Cleavages, Parties, and Voters: Studies from Bulgaria, the Czech Republic, Hungary, Poland, and Romania

Cleavages, Parties, and Voters: Studies from Bulgaria, the Czech Republic, Hungary, Poland, and Romania

Cleavages, Parties, and Voters: Studies from Bulgaria, the Czech Republic, Hungary, Poland, and Romania

Cleavages, Parties, and Voters: Studies from Bulgaria, the Czech Republic, Hungary, Poland, and Romania

Synopsis

This collection of essays summarizes one of the most fascinating developments of contemporary history: the peaceful revolution of the Central European nations from a long period of authoritarian regimes to Western democracy. It looks at the pre-Communist history of political parties and then examines the extent to which party politics has changed in the post-Cold War world.

After reviewing the various theories of cleavage and considering the interrelationships among cleavages, parties, and voters, 15 essays by indigenous scholars provide general historical background and identify specific new cleavages in each nation, and trace the activities of the more important parties in each nation. Voter response to the new political situation and parties is analyzed.

Excerpt

Ernst Gehmacher

This collection of essays summarizes and explains one of the most fascinating developments of contemporary history: the peaceful revolution of the central European nations from a long period of authoritarian regimes to Western democracy. This process is still in full movement, so there is no escape from disturbing questions: Is this transition already achieved? Or is this a long-term evolution oscillating between ups and downs? Could the new political culture fail and collapse to a less flexible and humanitarian polity?

A simple answer cannot be given. But this book offers rich material and keen observations by some of the most knowledgeable political analysts in these countries. From such a treasure of information and analyses some fundamental regularities can be extracted. a preface may serve best in its function as signpost and leader to the book by waking the reader to these natural laws of emerging democracy in the process of modernization.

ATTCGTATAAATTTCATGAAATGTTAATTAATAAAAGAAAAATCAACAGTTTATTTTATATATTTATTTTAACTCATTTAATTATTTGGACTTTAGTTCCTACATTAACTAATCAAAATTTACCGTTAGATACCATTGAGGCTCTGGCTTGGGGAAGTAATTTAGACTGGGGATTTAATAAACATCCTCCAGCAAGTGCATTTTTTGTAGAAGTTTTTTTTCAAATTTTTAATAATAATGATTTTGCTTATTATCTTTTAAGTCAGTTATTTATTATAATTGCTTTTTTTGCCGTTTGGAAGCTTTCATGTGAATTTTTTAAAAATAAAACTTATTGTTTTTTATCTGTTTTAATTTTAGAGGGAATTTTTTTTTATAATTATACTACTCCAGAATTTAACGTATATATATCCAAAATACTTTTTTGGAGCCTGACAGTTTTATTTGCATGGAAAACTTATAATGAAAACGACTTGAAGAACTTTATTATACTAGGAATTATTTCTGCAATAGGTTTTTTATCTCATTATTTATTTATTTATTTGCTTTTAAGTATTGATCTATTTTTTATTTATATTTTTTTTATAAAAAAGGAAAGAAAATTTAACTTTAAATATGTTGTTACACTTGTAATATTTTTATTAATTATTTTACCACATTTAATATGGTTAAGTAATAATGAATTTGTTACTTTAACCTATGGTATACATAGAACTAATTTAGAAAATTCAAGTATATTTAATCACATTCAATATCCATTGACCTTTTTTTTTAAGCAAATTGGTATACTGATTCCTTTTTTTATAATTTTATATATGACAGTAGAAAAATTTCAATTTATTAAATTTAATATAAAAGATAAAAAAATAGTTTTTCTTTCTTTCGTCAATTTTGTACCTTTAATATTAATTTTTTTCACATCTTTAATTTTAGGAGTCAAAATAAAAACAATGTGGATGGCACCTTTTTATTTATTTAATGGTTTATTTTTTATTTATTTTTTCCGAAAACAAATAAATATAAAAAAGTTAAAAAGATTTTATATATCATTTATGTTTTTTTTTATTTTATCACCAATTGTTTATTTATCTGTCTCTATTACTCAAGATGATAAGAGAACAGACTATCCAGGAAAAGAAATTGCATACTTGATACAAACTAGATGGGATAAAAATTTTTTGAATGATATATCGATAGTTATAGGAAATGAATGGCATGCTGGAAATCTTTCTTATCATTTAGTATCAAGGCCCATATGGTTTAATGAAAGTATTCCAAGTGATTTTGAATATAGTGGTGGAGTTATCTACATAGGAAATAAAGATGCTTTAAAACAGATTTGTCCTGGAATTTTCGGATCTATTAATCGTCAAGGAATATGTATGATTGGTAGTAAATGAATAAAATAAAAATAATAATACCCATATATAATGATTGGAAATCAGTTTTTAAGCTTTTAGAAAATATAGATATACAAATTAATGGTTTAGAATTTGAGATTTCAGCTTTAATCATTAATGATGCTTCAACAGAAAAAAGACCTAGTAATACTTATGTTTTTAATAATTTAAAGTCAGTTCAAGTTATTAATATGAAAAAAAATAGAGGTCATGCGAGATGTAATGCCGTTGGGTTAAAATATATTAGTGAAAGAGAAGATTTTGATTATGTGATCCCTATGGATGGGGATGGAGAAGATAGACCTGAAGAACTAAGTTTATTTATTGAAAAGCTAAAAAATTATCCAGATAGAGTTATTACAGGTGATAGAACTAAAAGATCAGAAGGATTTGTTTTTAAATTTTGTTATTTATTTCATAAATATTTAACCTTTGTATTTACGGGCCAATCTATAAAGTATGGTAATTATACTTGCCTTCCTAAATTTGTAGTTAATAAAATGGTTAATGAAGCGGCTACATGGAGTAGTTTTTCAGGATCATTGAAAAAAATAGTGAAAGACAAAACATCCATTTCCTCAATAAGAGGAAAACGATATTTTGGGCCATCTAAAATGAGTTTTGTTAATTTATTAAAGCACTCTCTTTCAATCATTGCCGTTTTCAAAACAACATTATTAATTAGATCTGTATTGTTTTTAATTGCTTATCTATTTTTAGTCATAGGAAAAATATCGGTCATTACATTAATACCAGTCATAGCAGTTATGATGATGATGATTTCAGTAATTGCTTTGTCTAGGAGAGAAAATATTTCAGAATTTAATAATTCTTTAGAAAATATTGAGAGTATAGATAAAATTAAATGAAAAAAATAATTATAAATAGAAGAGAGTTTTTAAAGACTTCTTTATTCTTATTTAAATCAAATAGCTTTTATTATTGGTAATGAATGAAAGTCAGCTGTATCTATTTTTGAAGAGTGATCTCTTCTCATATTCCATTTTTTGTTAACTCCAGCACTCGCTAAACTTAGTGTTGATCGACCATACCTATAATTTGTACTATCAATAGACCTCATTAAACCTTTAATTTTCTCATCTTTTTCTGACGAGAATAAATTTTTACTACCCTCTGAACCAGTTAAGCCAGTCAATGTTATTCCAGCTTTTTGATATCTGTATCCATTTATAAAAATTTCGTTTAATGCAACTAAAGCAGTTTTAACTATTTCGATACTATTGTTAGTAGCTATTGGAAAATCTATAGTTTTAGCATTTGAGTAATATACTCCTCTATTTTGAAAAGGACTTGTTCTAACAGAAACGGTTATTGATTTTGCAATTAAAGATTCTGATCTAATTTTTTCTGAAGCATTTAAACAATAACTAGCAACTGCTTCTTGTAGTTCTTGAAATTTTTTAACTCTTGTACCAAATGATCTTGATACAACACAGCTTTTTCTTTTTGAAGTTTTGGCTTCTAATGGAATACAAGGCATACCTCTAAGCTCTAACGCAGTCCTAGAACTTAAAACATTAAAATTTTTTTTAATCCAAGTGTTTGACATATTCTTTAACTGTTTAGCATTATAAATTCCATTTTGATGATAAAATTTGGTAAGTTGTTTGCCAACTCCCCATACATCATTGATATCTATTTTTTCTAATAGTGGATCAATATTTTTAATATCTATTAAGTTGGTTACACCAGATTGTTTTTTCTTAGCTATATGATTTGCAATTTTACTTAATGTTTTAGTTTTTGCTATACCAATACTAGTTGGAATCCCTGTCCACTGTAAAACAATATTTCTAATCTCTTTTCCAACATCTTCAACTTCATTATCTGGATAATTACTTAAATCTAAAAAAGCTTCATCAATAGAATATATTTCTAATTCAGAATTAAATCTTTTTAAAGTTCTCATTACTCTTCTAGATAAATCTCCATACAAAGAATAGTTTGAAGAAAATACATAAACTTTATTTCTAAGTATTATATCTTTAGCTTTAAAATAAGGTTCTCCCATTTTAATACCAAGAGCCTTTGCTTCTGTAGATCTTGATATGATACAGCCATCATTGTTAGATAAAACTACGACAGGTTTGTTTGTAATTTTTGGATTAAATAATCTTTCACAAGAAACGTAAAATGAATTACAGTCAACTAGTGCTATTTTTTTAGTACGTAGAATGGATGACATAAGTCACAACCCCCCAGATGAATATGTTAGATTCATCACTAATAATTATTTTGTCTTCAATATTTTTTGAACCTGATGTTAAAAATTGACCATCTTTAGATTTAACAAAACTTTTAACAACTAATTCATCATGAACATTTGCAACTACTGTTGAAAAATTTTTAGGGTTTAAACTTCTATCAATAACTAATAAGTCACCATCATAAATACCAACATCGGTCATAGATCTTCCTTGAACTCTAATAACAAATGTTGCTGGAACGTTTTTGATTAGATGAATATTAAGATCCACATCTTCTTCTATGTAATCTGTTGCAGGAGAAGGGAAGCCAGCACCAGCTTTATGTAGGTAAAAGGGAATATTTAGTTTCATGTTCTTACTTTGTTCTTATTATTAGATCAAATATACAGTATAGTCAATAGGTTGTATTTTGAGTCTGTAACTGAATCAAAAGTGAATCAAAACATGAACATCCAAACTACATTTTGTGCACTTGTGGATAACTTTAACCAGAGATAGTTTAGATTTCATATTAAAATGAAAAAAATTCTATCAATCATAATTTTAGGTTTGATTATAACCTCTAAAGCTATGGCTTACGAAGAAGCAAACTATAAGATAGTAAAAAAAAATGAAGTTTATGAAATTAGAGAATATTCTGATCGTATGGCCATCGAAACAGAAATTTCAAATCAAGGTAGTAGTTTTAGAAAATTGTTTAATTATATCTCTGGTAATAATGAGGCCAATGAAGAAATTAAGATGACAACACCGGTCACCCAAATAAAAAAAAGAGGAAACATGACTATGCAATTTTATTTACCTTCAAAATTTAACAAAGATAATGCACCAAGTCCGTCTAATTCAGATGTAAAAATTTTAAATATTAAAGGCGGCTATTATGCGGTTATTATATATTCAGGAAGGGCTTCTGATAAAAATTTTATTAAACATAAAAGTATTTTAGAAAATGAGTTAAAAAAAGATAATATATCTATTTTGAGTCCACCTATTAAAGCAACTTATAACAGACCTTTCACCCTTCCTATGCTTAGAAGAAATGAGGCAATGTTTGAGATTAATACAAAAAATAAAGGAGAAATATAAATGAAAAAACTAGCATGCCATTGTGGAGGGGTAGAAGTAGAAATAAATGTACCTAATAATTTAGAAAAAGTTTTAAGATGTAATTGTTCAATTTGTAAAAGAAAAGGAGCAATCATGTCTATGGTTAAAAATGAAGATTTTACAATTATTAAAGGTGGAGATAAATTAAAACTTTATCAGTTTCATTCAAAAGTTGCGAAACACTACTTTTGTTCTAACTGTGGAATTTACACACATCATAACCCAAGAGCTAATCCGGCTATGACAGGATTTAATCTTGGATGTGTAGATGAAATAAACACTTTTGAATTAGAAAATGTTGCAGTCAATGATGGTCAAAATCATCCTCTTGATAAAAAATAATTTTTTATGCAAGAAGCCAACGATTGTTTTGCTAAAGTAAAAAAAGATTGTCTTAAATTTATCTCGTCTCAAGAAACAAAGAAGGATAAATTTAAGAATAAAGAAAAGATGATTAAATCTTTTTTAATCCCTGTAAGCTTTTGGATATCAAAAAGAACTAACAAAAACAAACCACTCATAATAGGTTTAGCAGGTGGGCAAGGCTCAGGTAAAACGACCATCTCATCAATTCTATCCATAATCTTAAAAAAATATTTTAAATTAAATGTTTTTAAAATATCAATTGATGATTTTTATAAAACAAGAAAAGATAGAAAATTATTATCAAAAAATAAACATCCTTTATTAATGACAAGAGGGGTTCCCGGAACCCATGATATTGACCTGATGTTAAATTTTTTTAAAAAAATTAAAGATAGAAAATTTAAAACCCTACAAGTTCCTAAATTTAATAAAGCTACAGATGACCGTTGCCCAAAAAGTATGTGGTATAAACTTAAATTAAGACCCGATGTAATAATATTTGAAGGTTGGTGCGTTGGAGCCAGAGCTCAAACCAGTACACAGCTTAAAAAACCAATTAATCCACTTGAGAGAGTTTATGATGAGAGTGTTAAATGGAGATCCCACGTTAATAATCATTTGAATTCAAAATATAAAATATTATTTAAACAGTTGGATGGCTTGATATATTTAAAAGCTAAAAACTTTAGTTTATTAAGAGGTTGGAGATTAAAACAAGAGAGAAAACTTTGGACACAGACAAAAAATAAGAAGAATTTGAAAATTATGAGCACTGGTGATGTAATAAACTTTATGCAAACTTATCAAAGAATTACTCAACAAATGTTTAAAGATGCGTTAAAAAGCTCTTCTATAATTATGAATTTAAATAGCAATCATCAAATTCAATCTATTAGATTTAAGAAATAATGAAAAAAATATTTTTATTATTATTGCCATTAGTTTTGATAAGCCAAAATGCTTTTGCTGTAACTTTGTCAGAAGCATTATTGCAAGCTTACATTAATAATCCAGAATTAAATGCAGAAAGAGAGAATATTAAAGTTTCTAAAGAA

Modernization is the more recent part of the historical process of civilization— and is still going on rapidly.

Modernization means innovation: Open, mobile societies and the introduction of democracy accelerate and increase its dynamics. Change is introduced by mostly “new” elites.

A sequence of characteristic cleavages typifies the modernization process, from religious and national wars to social class and economic conflicts.

The evolutionary dynamics of innovation create new winners and losers; thereby, existing political cleavages are aggravated and new ones are created. in developed economies and democratic welfare states, winners and losers are partialized into “interest groups,” “minority groups,” “subcultures,” and “deviantmajority cleavages.” At the same time, globalization, high mobility, and communication power make for new cultural cleavages. the outcome is a high . . .

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